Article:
If you sue someone for fraud, you can win punitive damages in addition to regular compensatory damages. If you’re suing only for breach of contract, punitive damages are a no-go. As punitive damages can add up to $350,000 to the value of the plaintiff’s claim, plaintiffs naturally try to add fraud claims to their breach-of-contract lawsuits whenever possible. The “source of duty” rule, however, limits the circumstances under which plaintiffs can pursue such a strategy. The rule provides that tort claims (like fraud) can only be pursued if the source of the duty allegedly breached is the common law and not a contract entered into between the parties. The Virginia Supreme Court has clarified in recent years that if a fraudulent misrepresentation is made within a contract, the plaintiff is limited to contract remedies, but if a misrepresentation is made for the purpose of inducing another party to enter into a contract, a separate fraud claim can be pursued.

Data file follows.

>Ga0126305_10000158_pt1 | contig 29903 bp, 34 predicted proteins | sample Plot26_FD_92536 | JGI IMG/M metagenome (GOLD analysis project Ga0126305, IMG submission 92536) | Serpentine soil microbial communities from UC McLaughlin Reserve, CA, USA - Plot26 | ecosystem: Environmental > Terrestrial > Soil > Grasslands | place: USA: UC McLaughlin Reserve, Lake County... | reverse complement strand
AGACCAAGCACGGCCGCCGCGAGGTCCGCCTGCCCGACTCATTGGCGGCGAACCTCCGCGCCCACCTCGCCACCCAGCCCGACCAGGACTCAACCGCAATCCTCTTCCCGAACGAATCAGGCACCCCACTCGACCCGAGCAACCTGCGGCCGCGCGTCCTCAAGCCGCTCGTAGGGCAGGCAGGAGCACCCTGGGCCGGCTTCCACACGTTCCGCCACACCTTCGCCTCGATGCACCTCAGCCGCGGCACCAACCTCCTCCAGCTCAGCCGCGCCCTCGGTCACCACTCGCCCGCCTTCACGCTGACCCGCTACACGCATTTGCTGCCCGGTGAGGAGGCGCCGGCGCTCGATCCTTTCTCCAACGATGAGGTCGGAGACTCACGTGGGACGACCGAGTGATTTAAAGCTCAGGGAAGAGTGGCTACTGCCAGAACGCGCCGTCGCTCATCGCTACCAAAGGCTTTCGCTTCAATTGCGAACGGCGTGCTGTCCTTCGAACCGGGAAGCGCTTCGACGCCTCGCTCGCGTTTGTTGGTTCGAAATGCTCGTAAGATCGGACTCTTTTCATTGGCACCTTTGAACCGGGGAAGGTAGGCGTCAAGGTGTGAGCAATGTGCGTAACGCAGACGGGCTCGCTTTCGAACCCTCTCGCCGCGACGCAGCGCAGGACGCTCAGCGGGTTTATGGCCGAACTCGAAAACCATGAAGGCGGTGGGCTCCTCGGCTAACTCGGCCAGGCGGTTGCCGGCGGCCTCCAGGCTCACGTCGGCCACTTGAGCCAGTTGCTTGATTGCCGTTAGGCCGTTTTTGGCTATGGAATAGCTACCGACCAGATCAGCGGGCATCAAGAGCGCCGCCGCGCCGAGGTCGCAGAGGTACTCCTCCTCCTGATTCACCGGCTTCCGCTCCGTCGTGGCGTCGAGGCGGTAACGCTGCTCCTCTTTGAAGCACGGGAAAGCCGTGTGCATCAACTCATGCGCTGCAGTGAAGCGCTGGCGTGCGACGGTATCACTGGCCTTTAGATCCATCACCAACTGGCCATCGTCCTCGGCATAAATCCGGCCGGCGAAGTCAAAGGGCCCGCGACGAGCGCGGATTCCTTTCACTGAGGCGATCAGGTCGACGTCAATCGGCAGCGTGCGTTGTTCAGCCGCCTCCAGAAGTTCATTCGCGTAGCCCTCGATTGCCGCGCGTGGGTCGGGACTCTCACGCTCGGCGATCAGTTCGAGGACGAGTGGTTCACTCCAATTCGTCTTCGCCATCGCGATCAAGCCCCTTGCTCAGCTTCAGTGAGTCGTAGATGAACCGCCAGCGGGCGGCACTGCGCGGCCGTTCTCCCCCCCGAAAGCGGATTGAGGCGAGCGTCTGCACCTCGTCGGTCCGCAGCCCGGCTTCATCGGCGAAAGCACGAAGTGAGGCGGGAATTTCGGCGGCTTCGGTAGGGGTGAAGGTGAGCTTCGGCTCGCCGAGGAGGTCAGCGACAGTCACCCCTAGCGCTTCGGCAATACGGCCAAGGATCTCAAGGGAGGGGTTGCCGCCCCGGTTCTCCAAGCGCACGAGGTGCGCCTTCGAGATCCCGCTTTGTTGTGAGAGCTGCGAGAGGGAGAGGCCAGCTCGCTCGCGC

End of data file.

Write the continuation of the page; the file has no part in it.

If a fraudulent misrepresentation is made before a contract even comes into existence, it’s a pretty good bet that you’re dealing with a separate fraud claim and won’t be limited to contract remedies. After a contract is formed, however, it can be tricky to determine the source of the duty violated. One reason for this is that courts have applied the source-of-duty rule to exclude fraud claims when they are based on misrepresentations that are closely related to promises made within the contract, even if the misrepresentations are not made expressly therein. (See Tingler v. Graystone Homes, Inc., 834 S.E.2d 244, 257–58 (Va. 2019) (noting that “a putative tort can become so inextricably entwined with contractual breaches that only contractual remedies are available)). If a fraudulent act “arises out of” a contractual relationship and the damages caused by the fraud also arise out of that relationship, that can be enough for application of the source-of-duty rule.